In a recent post on The Hardball Times, a Mets fan author discusses whether Moneyball really has changed, as many have claimed. While that would be a fun topic to discuss, what I'm more interested in talking out loud about is his assessment of Josh Donaldson.
Donaldson obviously has been important to the Athletics' offense in the first six weeks of this season, hitting .299/.374/.500, even improving on his much-improved second half from last year (.290/.356/.489). The author says he's Billy Beane's wildest dreams coming true - a former first-round pick finally reaching his potential a bit older than expected.
But then a commenter asks what's so great about Donaldson, since his batting average on balls in play is unsustainably high. It's just a hot streak right now and the projections have him cooling off and putting up more pedestrian numbers for the full season (ZIPS has him falling to .260/.328/.430).
To be fair, that's a common thought. But is it just a hot streak, or might his BABIP be sustainable?
Donaldson's BABIP is .333 right now (.323 in the second half last year), so it's better than league average (~.295) and better than his major-league career before this season (.272 through 328 plate appearances).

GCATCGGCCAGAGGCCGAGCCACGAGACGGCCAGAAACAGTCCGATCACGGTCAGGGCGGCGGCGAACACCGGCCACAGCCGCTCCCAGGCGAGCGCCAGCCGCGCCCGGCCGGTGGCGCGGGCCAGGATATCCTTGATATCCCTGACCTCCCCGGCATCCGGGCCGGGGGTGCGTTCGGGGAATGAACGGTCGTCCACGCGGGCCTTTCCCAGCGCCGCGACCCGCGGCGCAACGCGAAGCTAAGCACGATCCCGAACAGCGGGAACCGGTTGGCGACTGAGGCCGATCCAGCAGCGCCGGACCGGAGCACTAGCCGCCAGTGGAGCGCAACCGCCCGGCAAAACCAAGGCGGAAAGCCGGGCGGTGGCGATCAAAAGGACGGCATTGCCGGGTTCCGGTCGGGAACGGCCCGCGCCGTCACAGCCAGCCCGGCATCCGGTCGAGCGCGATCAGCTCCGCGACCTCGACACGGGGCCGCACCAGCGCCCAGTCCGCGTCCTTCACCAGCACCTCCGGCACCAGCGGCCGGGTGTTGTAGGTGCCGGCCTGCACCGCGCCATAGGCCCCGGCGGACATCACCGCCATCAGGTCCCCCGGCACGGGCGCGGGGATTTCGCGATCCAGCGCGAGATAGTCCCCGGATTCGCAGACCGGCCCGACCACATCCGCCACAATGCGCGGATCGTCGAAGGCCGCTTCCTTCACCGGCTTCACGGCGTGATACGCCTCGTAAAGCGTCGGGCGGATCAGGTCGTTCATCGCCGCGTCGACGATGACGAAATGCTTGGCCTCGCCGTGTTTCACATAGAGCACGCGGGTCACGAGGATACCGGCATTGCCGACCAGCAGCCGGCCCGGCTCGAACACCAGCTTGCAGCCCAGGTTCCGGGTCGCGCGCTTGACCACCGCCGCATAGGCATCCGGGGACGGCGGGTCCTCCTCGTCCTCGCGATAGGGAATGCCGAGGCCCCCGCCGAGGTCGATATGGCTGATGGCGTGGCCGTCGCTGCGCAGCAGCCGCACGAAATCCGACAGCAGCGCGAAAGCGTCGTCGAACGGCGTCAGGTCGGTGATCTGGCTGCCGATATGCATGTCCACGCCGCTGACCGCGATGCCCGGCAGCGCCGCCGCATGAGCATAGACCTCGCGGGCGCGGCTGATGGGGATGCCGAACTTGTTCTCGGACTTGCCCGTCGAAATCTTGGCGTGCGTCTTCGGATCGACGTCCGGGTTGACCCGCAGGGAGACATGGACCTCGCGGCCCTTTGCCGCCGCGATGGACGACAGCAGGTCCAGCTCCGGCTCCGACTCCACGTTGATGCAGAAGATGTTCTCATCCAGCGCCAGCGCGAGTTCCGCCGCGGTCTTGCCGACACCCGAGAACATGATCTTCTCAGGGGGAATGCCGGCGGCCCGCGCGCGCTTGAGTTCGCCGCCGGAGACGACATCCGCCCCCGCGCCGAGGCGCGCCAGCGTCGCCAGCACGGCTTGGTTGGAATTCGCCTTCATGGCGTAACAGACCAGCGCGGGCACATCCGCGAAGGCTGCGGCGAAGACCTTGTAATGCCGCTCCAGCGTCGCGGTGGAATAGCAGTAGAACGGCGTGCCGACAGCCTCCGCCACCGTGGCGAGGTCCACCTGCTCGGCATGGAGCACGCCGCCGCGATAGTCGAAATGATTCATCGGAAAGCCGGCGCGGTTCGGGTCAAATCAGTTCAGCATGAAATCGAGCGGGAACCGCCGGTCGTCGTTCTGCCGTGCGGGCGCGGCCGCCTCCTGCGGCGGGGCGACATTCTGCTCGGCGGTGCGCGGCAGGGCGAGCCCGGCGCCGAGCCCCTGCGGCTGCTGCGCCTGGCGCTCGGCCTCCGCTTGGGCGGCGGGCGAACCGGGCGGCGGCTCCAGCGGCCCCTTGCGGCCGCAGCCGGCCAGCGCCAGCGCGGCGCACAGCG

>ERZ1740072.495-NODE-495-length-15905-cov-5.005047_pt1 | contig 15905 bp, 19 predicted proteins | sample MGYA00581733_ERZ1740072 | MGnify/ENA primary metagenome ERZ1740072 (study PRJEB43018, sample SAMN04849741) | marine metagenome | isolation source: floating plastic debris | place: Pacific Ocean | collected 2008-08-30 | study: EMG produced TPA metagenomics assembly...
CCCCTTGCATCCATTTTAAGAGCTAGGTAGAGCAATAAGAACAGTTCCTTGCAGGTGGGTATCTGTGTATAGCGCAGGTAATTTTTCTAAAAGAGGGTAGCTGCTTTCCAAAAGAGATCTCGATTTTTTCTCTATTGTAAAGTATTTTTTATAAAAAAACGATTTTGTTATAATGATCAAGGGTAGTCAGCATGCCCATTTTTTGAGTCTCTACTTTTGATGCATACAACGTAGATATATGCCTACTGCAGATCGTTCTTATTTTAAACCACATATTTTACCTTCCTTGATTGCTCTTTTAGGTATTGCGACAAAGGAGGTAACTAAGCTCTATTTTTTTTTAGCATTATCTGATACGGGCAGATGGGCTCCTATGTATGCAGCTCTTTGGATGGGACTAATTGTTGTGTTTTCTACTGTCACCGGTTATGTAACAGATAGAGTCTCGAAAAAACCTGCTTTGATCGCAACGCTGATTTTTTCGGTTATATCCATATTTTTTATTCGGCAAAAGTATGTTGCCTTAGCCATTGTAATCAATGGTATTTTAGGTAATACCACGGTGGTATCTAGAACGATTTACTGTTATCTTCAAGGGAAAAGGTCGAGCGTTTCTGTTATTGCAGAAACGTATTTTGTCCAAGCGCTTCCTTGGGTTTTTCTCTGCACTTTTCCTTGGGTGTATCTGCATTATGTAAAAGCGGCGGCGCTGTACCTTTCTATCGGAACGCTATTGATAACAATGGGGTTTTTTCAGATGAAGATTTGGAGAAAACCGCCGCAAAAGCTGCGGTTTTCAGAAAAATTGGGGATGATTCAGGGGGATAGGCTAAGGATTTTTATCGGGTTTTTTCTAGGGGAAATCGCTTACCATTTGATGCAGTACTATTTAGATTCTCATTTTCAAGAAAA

Certain hitters do sustain BABIPs that high, though. Looking quickly at the past 10 seasons, guys like David Wright (.340), Howard (is it Howie?) Kendrick (.339), Shin-Soo Choo (.354), even A's favorite Jack Cust (.338) have maintained a BABIP better than Donaldson's through 2,500-plus plate appearances.
So my question is, if we're trying to guess what Josh Donaldson rest-of-year looks like, do we simply regress his BABIP to the mean and say, "hot start, but Céspedes and his .215 BABIP better take his place" or is Josh Donaldson actually David Wright?